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Understanding Russia’s Largest Cities: A New Report by Strelka KB

, Cities

Understanding the peculiarities of Russia’s municipal economies can help guide private investment decisions—and public spending.

Omsk, view over the Irtysh River. Source:

Russia’s largest cities—those with over a million inhabitants—account for one third of its GDP. But they suffer from unequal levels of investment, and large variations on the quality of their urban environments and public finances. Levels of investment in Moscow are double those of many other large cities, while its public revenues are over seven times higher.

The Economy of Million-Plus Cities: The Right to Develop, a new report by Strelka KB’s Centre for Urban Economy, looks at the factors that have kept Russia’s large cities from flourishing. And it paints a way towards rebooting economic activity across Russia’s municipalities—by focusing on comparable metrics of economic output and taking into account differences in market concentration and economic specialization between cities.

“This is one of the few studies dedicated to the gross metropolitan product of Russian cities,” said Elena Korotkova, director of Strelka KB’s Center for Urban Economy. “Such assessments of urban economies—over several years, in large aspects, and on a large scale—are a rarity in our country. This study is yet another step towards an understanding of what makes up urban economies, what they depend on, and what tools can stimulate their growth.”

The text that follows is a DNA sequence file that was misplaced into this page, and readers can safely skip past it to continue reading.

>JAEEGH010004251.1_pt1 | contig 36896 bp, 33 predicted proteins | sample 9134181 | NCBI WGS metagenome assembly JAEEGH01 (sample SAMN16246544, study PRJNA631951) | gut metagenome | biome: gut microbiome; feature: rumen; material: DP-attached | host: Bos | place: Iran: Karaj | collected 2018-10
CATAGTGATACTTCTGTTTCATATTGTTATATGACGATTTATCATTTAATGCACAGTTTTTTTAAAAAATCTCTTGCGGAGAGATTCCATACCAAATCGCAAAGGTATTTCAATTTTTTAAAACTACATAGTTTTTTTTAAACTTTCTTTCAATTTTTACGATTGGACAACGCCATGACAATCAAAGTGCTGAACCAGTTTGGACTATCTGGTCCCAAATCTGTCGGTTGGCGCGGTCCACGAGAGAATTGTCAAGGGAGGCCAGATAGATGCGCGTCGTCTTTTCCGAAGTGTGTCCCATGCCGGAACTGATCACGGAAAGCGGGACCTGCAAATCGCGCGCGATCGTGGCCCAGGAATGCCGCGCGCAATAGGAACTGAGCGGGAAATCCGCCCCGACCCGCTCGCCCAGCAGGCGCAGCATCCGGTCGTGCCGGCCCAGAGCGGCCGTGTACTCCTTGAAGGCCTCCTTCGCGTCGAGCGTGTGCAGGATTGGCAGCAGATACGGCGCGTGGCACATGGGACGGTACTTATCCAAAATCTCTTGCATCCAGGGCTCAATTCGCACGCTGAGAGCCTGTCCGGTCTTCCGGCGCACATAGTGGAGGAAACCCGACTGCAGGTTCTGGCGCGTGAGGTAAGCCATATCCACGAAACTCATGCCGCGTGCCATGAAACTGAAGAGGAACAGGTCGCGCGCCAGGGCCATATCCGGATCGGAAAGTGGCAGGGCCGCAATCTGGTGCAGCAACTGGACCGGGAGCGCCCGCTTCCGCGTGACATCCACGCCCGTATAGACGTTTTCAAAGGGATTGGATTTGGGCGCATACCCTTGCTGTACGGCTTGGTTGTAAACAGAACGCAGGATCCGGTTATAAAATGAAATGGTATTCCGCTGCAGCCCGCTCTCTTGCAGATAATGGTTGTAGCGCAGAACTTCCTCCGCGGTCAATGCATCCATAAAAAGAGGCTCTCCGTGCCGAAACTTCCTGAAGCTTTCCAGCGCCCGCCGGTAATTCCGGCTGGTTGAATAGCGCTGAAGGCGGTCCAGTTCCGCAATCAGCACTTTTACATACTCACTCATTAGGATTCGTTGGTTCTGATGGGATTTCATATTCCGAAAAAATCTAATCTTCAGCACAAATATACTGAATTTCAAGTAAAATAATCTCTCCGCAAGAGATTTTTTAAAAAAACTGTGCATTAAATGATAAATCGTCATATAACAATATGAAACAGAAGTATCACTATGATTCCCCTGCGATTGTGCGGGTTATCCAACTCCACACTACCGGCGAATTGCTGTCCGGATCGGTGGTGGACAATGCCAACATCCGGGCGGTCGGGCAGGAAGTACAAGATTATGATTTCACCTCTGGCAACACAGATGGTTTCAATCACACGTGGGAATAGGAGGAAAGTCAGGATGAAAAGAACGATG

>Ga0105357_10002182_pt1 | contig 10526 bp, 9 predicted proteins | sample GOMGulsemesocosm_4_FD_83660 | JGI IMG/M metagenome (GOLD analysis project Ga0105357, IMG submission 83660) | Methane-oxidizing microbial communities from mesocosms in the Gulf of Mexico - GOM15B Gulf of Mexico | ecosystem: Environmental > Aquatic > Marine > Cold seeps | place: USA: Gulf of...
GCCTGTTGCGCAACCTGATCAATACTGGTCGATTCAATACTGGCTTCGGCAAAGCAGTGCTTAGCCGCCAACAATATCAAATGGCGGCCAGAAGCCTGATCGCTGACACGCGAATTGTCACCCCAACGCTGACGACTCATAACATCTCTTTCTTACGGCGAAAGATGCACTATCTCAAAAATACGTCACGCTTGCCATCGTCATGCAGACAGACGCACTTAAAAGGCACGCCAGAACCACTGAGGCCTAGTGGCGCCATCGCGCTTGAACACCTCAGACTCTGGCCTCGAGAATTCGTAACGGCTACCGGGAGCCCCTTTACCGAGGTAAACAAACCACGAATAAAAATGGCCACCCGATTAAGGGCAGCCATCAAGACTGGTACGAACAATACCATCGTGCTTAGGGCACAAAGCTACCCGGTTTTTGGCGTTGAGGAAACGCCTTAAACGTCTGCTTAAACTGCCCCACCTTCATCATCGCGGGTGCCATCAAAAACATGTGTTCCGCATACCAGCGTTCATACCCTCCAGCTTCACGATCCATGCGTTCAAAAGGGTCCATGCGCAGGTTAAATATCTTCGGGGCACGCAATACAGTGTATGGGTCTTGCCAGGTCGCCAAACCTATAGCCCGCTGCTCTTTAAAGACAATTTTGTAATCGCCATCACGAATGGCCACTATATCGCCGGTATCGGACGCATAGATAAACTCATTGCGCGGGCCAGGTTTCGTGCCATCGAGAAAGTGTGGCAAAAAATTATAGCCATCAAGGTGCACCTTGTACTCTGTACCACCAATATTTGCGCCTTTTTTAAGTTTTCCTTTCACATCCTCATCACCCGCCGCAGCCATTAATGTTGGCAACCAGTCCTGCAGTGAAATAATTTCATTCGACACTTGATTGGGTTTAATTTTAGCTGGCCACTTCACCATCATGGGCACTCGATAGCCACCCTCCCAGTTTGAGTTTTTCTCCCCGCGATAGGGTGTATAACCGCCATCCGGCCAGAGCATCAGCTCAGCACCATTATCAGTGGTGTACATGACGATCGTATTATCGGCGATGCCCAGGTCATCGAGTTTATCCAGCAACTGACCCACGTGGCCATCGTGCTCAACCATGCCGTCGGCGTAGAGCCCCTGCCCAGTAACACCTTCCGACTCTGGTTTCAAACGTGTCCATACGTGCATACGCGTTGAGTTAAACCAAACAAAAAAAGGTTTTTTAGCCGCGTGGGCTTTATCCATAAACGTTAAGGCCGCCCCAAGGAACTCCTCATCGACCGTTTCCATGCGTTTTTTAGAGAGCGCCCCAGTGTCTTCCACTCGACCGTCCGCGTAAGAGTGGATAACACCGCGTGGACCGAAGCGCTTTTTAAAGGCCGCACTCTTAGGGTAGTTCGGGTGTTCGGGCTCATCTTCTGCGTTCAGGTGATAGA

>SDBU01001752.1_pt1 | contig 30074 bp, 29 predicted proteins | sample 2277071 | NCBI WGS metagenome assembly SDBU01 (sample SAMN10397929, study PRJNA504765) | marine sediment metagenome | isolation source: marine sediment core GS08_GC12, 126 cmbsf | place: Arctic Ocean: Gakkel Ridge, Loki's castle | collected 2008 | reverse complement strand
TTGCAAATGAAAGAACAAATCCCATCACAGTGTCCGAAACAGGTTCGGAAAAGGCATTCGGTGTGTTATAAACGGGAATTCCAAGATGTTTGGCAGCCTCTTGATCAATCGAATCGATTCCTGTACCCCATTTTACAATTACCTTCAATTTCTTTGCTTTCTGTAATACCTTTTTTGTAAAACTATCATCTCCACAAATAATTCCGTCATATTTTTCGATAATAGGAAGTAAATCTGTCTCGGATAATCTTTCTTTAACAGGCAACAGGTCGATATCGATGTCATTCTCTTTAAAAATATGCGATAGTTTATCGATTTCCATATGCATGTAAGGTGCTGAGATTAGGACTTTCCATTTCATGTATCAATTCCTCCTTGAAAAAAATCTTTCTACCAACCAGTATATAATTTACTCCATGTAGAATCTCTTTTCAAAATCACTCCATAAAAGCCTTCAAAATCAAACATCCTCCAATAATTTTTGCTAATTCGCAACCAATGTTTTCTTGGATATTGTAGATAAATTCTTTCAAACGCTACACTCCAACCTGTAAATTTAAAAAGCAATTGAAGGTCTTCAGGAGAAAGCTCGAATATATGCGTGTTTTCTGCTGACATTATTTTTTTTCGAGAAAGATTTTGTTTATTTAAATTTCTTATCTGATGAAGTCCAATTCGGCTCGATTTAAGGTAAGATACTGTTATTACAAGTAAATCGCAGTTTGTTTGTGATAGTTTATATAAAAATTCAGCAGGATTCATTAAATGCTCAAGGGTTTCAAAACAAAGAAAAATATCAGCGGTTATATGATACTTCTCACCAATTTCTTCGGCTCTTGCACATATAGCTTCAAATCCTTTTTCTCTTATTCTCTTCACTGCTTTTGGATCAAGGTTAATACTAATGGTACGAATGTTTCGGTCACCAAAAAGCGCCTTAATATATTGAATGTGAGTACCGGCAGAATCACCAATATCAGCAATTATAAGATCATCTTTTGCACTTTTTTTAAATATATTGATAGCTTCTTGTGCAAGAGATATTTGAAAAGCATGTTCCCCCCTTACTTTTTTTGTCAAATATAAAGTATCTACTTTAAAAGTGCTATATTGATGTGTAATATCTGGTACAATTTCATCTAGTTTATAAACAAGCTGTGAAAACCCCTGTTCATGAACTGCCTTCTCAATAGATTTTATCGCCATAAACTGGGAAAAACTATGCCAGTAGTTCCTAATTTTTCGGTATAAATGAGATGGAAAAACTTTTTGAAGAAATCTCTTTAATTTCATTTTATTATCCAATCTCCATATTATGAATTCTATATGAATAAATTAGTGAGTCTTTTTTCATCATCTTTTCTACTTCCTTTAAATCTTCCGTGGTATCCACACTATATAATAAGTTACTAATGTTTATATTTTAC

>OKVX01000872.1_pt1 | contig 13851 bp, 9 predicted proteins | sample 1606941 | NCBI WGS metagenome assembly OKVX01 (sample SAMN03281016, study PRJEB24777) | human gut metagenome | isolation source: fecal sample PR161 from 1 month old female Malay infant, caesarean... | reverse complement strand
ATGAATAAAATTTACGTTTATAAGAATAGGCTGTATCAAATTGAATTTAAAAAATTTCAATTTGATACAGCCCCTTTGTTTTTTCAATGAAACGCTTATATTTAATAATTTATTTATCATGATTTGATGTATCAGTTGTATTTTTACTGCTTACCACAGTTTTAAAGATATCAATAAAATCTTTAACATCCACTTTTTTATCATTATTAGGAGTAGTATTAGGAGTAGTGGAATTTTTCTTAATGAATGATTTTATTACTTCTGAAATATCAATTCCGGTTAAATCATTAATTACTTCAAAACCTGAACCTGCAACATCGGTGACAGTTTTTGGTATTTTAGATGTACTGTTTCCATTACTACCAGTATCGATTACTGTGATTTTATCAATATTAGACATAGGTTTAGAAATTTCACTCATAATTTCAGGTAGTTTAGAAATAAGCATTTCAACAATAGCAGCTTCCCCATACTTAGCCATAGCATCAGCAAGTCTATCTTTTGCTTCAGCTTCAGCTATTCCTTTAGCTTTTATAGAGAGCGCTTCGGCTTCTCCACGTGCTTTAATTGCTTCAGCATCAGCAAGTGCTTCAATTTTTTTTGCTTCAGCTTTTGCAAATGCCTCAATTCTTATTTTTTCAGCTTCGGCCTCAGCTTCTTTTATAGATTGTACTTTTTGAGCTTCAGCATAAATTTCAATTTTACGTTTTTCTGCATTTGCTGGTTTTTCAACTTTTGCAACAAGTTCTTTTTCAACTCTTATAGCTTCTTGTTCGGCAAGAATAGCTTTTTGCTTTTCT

The gross metropolitan product—a comparable metric of economic output

In Russia, metropolitan economies are typically measured in terms of metrics that are non-comparable or yield an incomplete picture of economic development, such as average wages or enterprise revenues.

Average wages tell us very little about a city’s economic health: a metropolis with high wages might nonetheless suffer from low productivity.

Likewise, although this metric is used by Russia’s Federal State Statistics Service, enterprise revenue is not reliable enough to understand a city’s economy. For example, two companies manufacturing the same car model for the same price might have a radically different effect on the local economy if the first company built the car from pre-assembled components purchased abroad, while the second company built the car from the ground up. The second company would create jobs, skills and investment locally, while the first would likely extract wealth from the local economy by importing the parts used in the manufacturing process.

The gross metropolitan product (GMP) provides a solution.

Like the GDP, which measures the market value of all goods and services produced in a given country in one year, the GMP looks at the same data on a municipal scale. This figure, while also yielding an incomplete picture of economic health, facilitates comparisons between cities’ economic outputs and takes into account a broader range of factors than wages and profits. It can therefore be instructive for governments and businesses deciding where and how to channel investment.